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First Love, or, Constancy in the Nineteenth Century.

turned to Allerton, and the town was touched to the very heart by a constancy that had stood such a test.

"Three months’ absence," as an old lady observed, "is a terrible trial." The guardians thought so too-and the marriage of Emily Worthington to Edward Rainsforth soon completed the satisfaction of the town of Allerton. During the bridal trip, the young couple were one wet day at an inn looking over a newspaper together, and there they saw—the marriage of Miss Smith with the Earl of Elmsley—and of Miss Alford with Sir John Belmore. I never heard that the readers made either of them any remark as they read. They returned to Allerton, lived very happily, and were always held up as touching instances of first love and constancy—in the 19th century.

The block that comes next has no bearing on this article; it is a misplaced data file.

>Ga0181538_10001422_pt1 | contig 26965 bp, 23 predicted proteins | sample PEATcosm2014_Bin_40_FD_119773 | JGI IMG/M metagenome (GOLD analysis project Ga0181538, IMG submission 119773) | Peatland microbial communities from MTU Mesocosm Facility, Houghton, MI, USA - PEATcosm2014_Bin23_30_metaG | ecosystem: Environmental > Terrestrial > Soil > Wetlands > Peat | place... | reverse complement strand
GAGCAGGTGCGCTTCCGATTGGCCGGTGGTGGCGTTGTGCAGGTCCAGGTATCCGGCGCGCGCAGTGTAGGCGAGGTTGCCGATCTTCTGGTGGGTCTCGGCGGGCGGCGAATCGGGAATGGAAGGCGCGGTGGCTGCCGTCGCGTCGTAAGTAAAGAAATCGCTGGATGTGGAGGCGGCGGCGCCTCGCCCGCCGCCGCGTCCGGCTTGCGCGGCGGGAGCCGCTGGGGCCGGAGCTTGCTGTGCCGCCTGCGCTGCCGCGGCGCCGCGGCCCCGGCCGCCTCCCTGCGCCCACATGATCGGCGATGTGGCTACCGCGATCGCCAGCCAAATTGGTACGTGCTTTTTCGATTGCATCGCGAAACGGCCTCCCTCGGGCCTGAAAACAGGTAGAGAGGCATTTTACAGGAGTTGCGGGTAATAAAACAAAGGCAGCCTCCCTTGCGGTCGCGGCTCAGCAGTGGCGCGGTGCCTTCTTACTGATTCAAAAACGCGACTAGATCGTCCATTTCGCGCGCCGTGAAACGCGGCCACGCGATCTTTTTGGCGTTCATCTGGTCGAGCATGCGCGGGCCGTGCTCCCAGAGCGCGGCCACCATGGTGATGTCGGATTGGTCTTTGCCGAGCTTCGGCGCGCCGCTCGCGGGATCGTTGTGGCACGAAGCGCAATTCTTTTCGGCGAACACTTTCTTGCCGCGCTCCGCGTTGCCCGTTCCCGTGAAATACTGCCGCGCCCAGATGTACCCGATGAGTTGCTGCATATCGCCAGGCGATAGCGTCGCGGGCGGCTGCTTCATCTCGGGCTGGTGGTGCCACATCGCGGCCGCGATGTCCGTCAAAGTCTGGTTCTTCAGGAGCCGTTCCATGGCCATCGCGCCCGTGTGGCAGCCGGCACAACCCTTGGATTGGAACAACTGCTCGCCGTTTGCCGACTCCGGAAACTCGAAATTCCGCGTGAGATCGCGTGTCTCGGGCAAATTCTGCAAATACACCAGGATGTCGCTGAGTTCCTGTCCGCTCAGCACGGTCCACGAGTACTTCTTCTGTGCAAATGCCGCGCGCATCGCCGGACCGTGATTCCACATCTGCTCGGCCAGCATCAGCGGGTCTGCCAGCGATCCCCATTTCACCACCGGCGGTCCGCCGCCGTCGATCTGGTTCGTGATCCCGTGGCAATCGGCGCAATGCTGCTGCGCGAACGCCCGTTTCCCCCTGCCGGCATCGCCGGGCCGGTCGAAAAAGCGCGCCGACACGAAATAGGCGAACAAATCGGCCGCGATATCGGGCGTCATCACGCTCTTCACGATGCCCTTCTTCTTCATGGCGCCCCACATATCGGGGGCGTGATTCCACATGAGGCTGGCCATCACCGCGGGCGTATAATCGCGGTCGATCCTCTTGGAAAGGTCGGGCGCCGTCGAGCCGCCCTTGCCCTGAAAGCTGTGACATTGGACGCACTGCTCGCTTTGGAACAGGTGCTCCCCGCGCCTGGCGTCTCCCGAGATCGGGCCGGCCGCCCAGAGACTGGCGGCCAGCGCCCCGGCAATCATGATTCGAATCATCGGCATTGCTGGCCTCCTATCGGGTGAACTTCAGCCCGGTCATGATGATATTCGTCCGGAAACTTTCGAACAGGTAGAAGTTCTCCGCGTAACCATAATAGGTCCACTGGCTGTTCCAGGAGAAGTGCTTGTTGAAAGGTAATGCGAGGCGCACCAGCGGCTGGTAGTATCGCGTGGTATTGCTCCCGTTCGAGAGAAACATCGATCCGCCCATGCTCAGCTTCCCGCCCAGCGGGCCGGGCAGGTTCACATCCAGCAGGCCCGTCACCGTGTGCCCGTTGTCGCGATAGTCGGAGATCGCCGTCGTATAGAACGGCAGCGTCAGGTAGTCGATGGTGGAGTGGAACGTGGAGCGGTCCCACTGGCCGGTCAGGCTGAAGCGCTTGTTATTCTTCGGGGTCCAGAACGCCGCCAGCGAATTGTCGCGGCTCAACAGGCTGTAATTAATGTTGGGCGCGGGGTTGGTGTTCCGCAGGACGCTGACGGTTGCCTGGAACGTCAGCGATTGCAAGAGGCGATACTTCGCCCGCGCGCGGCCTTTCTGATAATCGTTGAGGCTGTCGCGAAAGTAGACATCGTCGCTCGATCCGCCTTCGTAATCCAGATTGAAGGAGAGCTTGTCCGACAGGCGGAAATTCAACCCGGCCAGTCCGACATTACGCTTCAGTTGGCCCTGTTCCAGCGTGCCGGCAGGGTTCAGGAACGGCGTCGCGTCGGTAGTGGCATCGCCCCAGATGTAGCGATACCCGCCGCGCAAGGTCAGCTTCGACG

L. E. L.